Review: Hoard a new play at off the WALL Productions in Carnegie

This is the sort of play that I would prefer to contemplate for a few days before I write a review. However, the importance and impact of this creation is so significant that I’m pushing through my own process to urge you – strongly – to Carnegie to see this show running for three weekends. March […]

Q&A: Natalia Zukerman Discusses Queer Conventionality and The Women Who Rode Away

The Women Who Road Away Natalia Zukerman

Off the Wall Productions and Carnegie Stage host an intriguing performance series this weekend – queer artist and singersongwriter Natalia Zukerman in a one woman show The Women Who Rode Away. Featuring original music and projected paintings by Zukerman, this intimate portrait recounts the artist’s journey of finding her own voice through the stories of […]

Review: Grist From the Mill Delivers a Good Storytelling Experience

On Friday we were at Carnegie Stage for the debut of Grist From the Mill, the first piece of a storytelling trilogy from local playwright and creator, Lissa Brennan. The trilogy boasted infusing Irish murder ballads with the steel industry. This piece was set in 1902 Pittsburgh. This performance was not what I expected, but […]

‘Grist From The Mill’ trilogy explores steel mill storytelling

This weekend, Off the wall Theater debuts the first piece from a new trilogy by Lissa Brennan. GRIST FROM THE MILL is a trilogy of works of storytelling inspired by fairy tales and folk music, specifically Irish murder ballads which spoke of ugly events with considered beauty. The steel mills of Southwestern Pennsylvania go beyond […]

Celebrate the Holidays with ‘The Carols’ at Carnegie Stage

The Carols Carnegie Stage

It’s Christmastime in 1944. War is raging and, here at home, a group of neighbors gathers at the VFW to make the most of what they have. This new original musical comedy, first staged in 2017, is back by popular demand and tells the story of an oddball friendship between a trio of singing sisters, […]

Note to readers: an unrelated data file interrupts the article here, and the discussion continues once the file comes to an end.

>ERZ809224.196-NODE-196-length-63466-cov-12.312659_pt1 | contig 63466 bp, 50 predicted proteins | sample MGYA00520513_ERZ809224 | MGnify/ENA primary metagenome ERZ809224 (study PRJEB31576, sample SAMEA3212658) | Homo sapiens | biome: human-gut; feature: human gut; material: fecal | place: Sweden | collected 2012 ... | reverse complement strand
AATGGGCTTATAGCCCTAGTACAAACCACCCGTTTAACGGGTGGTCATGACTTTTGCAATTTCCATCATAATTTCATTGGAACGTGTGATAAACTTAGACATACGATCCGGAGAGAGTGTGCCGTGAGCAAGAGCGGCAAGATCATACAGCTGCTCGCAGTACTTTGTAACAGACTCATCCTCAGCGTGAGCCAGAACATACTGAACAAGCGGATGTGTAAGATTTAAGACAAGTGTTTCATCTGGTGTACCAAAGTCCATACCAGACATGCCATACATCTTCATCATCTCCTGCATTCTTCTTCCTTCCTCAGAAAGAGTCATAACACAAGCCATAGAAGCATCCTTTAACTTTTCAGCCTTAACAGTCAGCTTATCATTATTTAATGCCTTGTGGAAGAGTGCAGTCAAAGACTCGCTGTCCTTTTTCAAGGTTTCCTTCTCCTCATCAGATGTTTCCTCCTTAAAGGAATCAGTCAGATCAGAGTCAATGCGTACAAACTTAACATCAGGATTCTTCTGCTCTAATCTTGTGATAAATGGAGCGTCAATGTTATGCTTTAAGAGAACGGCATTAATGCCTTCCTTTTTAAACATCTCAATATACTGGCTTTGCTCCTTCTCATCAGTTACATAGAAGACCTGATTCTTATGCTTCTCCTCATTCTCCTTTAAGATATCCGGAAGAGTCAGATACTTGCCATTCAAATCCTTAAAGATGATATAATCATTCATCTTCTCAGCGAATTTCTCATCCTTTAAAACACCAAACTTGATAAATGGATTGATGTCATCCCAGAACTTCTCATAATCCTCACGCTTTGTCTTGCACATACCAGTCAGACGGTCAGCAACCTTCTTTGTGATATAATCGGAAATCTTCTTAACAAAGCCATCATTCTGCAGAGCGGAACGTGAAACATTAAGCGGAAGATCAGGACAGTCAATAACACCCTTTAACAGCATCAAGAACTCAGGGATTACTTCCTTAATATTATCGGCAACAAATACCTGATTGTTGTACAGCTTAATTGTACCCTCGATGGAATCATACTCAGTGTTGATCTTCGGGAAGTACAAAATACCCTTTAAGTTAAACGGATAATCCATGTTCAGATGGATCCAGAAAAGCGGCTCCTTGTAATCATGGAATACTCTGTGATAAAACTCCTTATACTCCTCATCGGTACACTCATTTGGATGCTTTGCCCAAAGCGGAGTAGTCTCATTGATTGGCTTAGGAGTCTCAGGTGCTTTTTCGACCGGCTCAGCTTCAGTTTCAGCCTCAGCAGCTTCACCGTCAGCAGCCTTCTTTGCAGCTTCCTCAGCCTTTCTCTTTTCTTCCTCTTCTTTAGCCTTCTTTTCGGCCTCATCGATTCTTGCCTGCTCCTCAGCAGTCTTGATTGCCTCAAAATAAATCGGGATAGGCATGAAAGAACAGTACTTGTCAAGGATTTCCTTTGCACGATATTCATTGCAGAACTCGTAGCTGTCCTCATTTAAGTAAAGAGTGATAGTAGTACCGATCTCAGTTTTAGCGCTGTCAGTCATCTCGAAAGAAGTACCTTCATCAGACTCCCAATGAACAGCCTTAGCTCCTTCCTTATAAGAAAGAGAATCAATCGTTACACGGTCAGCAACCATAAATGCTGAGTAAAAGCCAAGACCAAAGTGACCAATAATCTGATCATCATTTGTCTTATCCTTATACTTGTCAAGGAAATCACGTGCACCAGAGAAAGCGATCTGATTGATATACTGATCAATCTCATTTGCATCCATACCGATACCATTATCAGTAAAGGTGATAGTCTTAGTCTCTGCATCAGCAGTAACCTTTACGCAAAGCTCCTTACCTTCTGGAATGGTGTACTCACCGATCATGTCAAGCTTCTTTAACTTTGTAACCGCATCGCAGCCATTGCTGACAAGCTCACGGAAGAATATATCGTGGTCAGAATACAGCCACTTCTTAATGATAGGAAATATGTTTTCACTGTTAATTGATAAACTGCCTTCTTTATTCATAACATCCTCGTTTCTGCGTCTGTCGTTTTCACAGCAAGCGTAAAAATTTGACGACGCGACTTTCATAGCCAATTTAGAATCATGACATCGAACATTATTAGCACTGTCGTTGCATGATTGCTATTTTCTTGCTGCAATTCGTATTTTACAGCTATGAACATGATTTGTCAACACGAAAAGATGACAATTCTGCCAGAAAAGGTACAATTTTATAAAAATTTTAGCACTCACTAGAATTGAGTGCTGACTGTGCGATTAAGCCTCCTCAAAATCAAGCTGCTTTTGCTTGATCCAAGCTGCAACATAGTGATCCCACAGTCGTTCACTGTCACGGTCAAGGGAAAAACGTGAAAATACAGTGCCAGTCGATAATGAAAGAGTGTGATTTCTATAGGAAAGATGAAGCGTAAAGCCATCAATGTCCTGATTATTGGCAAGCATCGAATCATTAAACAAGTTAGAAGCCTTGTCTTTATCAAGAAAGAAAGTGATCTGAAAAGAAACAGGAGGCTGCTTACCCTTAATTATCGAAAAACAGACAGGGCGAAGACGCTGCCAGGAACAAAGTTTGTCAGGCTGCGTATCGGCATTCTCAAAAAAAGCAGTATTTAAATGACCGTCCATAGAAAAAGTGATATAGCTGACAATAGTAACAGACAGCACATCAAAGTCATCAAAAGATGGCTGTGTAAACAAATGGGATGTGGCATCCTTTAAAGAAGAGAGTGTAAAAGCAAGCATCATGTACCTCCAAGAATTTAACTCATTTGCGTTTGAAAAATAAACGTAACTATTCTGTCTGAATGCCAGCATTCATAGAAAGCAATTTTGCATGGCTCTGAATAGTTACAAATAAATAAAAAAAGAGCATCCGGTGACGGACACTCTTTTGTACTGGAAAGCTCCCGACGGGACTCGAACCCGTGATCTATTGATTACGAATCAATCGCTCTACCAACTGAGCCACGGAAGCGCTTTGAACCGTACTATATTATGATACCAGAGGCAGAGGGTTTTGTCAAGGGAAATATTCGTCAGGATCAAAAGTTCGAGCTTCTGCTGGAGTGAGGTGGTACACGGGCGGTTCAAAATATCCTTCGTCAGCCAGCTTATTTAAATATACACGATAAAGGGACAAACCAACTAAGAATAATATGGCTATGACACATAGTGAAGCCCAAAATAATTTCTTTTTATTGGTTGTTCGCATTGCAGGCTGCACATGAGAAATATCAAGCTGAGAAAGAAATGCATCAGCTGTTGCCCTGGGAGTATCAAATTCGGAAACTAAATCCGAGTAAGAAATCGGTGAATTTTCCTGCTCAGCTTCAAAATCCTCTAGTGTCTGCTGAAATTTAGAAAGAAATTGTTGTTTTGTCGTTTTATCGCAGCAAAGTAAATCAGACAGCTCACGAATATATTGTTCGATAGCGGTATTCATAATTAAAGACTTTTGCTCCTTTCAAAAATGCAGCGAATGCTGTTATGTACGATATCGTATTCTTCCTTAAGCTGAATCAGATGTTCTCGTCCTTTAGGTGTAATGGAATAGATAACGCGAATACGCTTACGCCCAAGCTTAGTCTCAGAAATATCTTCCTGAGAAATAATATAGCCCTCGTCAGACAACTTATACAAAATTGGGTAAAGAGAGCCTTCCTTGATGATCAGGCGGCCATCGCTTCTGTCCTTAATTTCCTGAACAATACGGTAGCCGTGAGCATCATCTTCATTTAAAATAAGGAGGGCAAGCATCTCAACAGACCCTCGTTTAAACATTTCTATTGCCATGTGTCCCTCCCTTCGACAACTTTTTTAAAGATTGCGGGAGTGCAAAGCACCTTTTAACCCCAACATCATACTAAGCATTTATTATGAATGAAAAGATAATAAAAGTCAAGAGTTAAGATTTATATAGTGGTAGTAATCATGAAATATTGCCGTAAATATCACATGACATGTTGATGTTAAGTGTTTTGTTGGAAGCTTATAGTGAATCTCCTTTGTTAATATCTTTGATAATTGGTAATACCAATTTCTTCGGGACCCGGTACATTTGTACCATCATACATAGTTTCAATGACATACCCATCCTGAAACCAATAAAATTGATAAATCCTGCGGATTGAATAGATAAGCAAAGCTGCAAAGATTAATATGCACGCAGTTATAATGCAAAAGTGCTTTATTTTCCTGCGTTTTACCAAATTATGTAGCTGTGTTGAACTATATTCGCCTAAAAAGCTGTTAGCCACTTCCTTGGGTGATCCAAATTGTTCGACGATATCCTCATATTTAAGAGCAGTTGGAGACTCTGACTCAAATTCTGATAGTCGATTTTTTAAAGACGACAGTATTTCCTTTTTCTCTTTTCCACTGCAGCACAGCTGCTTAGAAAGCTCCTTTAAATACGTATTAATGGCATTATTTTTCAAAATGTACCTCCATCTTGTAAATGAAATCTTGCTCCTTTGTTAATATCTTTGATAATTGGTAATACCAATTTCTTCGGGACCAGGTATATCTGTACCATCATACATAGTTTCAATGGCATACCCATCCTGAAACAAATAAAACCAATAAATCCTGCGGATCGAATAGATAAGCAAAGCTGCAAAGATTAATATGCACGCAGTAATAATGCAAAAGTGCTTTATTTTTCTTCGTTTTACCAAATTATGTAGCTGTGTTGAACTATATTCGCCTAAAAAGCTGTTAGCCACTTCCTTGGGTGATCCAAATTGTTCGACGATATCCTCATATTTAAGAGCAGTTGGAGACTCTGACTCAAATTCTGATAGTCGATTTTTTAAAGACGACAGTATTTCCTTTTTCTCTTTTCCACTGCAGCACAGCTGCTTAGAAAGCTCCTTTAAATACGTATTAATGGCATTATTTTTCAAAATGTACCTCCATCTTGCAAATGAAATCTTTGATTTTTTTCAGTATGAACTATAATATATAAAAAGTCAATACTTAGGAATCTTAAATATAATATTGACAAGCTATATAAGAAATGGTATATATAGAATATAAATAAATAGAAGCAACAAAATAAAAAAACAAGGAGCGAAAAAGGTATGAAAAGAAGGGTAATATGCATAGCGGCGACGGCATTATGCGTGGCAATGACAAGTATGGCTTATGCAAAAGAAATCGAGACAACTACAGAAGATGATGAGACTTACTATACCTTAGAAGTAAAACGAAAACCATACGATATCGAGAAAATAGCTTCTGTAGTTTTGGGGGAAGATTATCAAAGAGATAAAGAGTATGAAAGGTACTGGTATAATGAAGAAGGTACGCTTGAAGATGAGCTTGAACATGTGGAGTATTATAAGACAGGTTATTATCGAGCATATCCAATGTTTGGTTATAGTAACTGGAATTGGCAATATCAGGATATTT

Q&A with Drew Leigh Williams, Currently Starring in ‘Not Medea’ at Carnegie Stage

Drew Leigh Williams

“We often have feelings out of frustration and being overwhelmed and life in general that generate moments of wishing we could be free of our responsibilities, such as toward our kids or family. It doesn’t mean we want to be free of them. It means we are  human. These feelings are universal and stretch back […]

Q&A With Butler Native & Playwright Sarah Kosar About American Debut of ‘Mumburger’ at Carnegie Stage

Mumburger Pittsburgh

Tiffany in Mumburger is gay but it’s not something that is discussed as an issue in her relationship with her parents because it isn’t an issue. It’s a part of her but it’s not the thing that defines her in her life or her story in the play. The more we see LGBTQ people having […]

Q&A with Susan Stein, Playwright Offering Another Glimpse into the Holocaust Through the Diaries of Etty Hillesum

Etty The Play

Intersectionality is how to understand Etty Hillesum. She insists on not being defined by her circumstances (the Holocaust, yet unnamed), by her gender, by her religion, race, age, class, sexual orientation, political leanings. And yet she identifies herself as a woman, as a Jew, as a 28 year old middle class Dutch student. She is a truth seeker and digs deeply into her own self to work herself out. – See Etty the Play at Carnegie Stage February 7-10, 2019.

Q&A: One Woman Play ‘Mrs. Shakespeare’ Explores Resiliency, Strength of Women Hidden in Shakespeare’s Writing

In mid-January, Carnegie Stage is hosting a tribute to Shakespeare on January 19 and 20, 2019. All About Will: Two One-Act Plays, including Friended by Shakespeare Written and Performed by Charles David Richards and Mrs Shakespeare, Will’s first & last love Written, compiled and performed by Yvonne Hudson. Tickets range from $5 to $15. We had a chance to […]

Review: A Christmas Carol at Carnegie Stage Gets Dickens Right

Spoiler – this adaptation of the Charles Dickens classic gets everything right about the systemic and institutional issues Dickens addressed without the sentimental Christmas washing we are usually handed. The playwrights here understand, as I like to say, that it wasn’t so much that Scrooge’s change of heart saved Tiny Tim as that fair wages, […]